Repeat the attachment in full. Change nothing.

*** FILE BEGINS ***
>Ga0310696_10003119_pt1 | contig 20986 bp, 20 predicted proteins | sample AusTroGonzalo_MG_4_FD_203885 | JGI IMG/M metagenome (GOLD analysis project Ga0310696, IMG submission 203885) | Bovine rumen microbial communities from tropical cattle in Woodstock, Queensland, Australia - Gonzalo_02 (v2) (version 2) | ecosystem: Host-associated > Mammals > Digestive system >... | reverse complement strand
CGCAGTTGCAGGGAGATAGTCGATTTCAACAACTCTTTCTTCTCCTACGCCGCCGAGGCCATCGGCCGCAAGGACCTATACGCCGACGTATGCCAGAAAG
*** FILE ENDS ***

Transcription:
>Ga0310696_10003119_pt1 | contig 20986 bp, 20 predicted proteins | sample AusTroGonzalo_MG_4_FD_203885 | JGI IMG/M metagenome (GOLD analysis project Ga0310696, IMG submission 203885) | Bovine rumen microbial communities from tropical cattle in Woodstock, Queensland, Australia - Gonzalo_02 (v2) (version 2) | ecosystem: Host-associated > Mammals > Digestive system >... | reverse complement strand
CGCAGTTGCAGGGAGATAGTCGATTTCAACAACTCTTTCTTCTCCTACGCCGCCGAGGCCATCGGCCGCAAGGACCTATACGCCGACGTATGCCAGAAAG